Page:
U.S. Won't Seek Death Penalty Against Embassy Bombing Defendant
Former Guantanamo detainee Ahmed Ghailani, who was transferred to New York for trial on conspiracy charges involving the 1998 bombings of U.S. Embassies in Kenya and Tanzania, won't face the death penalty. Attorney General Eric Holder released the following statement through a DOJ spokesman yesterday:
“Ahmed Ghailani is on trial for the murder of 224 people, and we are committed to bringing him to justice for his alleged crimes. Other defendants in the embassy bombings case have either already received life sentences or will not be subject to the death penalty because the United States agreed not to seek it as a condition of their extradition. Given those circumstances and other factors in this case, the attorney general authorized the U.S. attorney to seek a life sentence.”
Ghalani has alleged he was tortured while kept in an overseas prison at the direction of the CIA:
Mr. Ghailani was captured in 2004 and held in secret prisons run by the Central Intelligence Agency until 2006, when he was moved to the Navy base at Guantánamo Bay, Cuba.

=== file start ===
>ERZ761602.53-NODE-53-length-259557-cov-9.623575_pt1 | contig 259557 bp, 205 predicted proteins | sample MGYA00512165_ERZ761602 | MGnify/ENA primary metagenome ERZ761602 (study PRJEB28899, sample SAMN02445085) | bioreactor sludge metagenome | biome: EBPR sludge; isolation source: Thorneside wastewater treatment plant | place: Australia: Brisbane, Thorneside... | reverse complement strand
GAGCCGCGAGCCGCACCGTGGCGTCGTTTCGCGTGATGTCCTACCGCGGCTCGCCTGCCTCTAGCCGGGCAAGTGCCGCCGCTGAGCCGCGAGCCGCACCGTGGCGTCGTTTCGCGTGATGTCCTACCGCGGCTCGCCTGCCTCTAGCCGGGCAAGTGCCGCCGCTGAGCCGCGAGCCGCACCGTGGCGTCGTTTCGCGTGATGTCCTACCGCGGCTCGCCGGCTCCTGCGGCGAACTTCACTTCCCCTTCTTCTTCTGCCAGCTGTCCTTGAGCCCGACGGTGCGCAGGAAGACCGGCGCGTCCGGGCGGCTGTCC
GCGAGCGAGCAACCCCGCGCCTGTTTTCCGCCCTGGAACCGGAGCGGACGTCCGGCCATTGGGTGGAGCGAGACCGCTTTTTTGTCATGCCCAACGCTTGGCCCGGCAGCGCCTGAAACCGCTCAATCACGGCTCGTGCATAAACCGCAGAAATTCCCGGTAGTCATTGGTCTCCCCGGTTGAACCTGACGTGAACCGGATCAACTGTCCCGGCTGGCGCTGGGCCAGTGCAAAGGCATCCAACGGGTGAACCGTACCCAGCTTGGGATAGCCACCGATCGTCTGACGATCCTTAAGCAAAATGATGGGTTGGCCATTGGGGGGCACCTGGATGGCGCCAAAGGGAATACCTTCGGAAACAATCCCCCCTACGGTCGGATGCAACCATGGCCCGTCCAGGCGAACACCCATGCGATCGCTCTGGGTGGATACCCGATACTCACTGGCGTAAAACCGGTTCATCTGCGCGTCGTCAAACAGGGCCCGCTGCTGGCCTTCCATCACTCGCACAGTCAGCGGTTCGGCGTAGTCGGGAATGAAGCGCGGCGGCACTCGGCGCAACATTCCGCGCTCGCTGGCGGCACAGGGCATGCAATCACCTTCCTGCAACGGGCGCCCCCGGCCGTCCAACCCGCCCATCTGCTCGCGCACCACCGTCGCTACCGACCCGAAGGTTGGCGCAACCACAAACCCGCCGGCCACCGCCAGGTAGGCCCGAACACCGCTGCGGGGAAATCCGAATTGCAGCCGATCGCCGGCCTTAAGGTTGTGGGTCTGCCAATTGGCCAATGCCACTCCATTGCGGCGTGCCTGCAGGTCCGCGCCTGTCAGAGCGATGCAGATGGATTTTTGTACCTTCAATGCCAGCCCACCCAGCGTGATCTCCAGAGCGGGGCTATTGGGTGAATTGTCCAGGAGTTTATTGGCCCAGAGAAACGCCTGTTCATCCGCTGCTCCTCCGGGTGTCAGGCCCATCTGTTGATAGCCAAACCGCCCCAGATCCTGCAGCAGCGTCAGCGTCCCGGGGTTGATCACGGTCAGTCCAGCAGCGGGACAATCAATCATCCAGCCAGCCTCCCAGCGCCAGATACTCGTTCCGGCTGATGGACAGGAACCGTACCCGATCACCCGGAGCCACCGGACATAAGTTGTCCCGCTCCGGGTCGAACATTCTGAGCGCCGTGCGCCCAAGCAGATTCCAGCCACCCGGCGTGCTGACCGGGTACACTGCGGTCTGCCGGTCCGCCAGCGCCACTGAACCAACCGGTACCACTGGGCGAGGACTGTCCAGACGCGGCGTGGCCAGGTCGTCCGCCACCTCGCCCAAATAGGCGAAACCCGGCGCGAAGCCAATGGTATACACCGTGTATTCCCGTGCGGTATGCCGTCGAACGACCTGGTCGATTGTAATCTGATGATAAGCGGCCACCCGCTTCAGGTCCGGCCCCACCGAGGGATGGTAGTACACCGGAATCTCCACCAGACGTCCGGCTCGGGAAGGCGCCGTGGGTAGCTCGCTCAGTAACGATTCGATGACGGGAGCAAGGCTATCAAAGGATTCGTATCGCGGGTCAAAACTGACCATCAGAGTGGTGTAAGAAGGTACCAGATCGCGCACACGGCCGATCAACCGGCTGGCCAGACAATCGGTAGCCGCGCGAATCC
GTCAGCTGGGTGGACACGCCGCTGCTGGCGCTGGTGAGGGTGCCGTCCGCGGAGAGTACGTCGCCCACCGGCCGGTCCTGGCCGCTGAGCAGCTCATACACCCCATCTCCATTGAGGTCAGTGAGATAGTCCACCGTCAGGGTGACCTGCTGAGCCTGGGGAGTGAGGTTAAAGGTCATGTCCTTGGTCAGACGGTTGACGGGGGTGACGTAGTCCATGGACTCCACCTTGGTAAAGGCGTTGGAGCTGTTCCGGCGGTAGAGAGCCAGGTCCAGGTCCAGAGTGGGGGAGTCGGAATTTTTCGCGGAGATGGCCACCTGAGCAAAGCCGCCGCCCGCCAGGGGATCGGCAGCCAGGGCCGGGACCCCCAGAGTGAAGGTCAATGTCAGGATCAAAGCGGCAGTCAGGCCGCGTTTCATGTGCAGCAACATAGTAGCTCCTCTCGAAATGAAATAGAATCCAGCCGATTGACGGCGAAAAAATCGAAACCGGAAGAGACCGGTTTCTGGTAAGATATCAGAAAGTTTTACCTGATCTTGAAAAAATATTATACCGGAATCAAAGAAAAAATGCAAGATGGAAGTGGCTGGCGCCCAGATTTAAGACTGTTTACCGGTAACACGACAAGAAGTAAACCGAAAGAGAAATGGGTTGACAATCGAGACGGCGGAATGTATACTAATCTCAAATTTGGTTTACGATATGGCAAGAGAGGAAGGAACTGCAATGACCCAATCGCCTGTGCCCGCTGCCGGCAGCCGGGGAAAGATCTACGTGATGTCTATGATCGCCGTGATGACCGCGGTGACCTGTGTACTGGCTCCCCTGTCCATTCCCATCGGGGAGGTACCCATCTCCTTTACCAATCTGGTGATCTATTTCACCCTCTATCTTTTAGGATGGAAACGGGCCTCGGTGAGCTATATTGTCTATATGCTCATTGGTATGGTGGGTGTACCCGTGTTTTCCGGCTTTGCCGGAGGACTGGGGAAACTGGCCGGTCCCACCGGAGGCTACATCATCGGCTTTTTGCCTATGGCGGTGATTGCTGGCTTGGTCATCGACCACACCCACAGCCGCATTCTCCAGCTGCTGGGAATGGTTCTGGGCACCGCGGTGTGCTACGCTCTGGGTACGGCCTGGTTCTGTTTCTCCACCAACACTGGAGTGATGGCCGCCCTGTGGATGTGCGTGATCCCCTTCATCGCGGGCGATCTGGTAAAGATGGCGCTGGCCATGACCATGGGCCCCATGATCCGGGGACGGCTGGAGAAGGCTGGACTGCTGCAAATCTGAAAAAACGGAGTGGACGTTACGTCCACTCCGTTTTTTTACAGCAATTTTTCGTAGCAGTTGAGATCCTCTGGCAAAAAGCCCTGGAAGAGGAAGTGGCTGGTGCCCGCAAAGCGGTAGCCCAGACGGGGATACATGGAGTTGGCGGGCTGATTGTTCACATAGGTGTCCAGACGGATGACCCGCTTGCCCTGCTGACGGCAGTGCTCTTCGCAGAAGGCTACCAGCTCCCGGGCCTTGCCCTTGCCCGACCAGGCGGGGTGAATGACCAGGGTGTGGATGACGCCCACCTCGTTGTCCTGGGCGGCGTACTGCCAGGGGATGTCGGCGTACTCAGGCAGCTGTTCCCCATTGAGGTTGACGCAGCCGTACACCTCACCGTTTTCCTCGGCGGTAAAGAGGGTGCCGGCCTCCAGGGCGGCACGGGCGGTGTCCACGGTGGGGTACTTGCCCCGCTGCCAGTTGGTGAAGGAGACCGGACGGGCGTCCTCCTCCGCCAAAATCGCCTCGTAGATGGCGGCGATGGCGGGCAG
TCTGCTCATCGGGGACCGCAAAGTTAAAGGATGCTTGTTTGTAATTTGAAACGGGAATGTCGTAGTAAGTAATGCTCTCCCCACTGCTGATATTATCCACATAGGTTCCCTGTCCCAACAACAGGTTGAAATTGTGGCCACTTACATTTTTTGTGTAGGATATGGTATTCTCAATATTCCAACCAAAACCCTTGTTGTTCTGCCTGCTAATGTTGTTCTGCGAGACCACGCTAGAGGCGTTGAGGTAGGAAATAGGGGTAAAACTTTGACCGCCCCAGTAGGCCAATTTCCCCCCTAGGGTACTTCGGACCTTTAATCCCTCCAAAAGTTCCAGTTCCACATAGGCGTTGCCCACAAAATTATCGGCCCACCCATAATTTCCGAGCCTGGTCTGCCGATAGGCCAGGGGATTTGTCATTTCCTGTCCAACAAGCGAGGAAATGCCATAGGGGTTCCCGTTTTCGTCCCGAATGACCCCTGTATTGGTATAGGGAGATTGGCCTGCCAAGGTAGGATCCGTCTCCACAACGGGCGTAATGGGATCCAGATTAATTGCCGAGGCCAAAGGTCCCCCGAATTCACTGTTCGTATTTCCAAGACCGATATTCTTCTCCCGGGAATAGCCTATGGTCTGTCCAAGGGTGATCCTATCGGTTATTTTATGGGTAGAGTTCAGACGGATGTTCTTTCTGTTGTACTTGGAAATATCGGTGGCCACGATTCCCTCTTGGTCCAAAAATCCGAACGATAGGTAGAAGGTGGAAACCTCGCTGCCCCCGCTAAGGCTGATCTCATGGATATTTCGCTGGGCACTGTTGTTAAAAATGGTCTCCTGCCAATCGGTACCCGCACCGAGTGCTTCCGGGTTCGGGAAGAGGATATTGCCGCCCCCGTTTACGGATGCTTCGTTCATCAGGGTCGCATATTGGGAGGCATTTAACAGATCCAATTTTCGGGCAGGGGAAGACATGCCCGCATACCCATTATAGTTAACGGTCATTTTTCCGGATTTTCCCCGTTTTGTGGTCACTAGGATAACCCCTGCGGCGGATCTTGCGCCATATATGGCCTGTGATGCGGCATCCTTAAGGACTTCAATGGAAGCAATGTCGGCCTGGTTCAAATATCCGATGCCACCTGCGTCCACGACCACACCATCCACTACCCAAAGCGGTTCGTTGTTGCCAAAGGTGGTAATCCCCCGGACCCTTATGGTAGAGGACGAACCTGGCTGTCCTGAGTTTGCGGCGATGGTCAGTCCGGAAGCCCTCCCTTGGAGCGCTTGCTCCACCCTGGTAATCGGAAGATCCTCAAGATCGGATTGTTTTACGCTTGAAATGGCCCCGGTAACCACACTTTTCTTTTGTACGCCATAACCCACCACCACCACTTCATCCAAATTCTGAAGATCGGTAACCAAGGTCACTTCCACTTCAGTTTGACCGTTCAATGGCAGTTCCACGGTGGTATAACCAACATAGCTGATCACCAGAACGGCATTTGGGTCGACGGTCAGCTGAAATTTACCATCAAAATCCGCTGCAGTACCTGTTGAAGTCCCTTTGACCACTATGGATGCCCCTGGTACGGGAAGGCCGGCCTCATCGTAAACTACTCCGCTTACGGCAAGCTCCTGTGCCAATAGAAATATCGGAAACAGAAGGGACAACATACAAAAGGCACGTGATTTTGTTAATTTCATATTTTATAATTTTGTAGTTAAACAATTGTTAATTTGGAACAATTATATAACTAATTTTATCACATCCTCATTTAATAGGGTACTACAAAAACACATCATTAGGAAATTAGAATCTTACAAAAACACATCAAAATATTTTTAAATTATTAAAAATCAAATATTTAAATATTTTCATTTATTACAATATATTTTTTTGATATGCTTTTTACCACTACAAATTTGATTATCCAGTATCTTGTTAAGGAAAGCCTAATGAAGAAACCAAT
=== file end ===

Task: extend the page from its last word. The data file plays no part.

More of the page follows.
A Tanzanian believed to be in his mid-30s, Mr. Ghailani has claimed in court papers that he was a victim of cruel interrogation techniques and was not afforded the right to remain silent or to have a lawyer.
The Defense Department also determined Ghalani should not face the death penalty before Ghalani was transferred.
Mr. Ghailani was charged with assisting in preparations for the bombing in Tanzania. In 2007, he apologized for his role before a military review panel at Guantánamo, but claimed to have been unaware of the plotters’ goal.
|< Roman Polanski Loses First Bid for Release | Tuesday Afternoon Open Thread >|